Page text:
Why is it that there is are no organizations dedicated to promoting paintball safety so that worried parents can come to a meeting and get a feel of what Little Herp and Derpina will be doing on Saturday for their birthday; basic gun and gear maintenance; how to properly adjust velocity and gun settings; and on a more advance level: how to “tree walk,” “snap shooting 101” or even just watching the latest Social Paintball video together just for the fun of it? Why does the paintball community feel that it is okay to let a player step on the field with a new high end marker and expect to compete with players who have been playing for several years? Imagine how much more fun a player would have if they knew before they even touched the field what snap shooting was; how to slide into a bunker correctly or even how to hold a marker! No wonder the average lifespan of a paintball player is sub 2 years – there is nobody teaching new players fundamentals and everyone seems to be okay with letting new players get way over their heads, way too quickly. In the whitewater community there is a bit of a catch-all that prevents new paddlers from hitting class V whitewater their first time out: the fear of possible, if not probably, death. Luckily for us, we do not have that. However that does not mean that we should let D6 Johnny Derp practice with a bunch of D2, heck, even D4 players his first time out even if he thinks he knows what he is doing because he read several threads on Pbnation. The probability of him not returning is exponentially heightened if he feels completely overwhelmed, without any guidance.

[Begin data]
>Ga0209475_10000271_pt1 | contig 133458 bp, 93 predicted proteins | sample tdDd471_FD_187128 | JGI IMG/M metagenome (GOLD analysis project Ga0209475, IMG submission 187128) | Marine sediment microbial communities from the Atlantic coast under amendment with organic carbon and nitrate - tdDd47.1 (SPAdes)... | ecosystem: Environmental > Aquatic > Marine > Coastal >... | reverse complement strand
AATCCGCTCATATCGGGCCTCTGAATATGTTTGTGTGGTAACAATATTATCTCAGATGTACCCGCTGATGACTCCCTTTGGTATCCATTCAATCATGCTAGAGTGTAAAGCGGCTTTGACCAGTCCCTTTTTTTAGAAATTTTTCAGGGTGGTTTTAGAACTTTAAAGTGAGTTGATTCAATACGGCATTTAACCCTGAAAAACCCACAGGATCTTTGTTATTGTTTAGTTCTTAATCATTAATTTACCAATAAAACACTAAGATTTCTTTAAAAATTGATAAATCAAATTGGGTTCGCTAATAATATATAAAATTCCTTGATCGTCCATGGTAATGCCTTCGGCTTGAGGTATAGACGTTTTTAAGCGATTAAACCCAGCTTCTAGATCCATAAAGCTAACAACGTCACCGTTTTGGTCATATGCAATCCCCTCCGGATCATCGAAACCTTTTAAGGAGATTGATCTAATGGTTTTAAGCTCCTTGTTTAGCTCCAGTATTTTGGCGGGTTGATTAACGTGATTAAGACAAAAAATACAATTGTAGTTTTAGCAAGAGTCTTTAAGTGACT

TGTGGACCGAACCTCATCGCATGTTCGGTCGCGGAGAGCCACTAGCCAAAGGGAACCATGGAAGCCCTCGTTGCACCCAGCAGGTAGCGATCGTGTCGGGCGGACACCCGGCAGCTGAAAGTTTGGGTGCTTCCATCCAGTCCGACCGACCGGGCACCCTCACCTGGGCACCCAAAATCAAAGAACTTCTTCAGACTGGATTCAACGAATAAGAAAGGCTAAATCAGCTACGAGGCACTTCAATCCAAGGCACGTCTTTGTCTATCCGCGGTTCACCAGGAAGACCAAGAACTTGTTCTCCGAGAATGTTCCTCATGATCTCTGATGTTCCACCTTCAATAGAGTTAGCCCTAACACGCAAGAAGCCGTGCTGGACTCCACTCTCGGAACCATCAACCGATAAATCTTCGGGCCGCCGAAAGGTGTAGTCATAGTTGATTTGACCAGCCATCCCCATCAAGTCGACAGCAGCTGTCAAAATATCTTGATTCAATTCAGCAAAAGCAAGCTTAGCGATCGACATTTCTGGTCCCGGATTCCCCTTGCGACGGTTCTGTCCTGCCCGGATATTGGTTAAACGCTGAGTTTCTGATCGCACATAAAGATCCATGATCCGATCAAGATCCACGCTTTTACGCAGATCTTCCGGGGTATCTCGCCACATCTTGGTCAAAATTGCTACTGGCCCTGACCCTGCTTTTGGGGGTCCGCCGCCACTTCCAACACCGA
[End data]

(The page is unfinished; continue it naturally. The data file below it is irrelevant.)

Perhaps a better analogy to paintball would be: when a young kid is beginning to play organized sports, does the coach run scrimmages from day one, or do they drill for several practices and learn the game? An even more accurate analogy may come from golf. A wise man once told me “Don’t ever play golf on a golf course for the first time. Go to a driving range and learn how to hit the ball first.” The same holds true for skiing and snowboarding: how many people go buy all new snowboard gear after their first time out and hit the mega-pipe the next weekend? It just doesn’t happen; but in paintball, it does.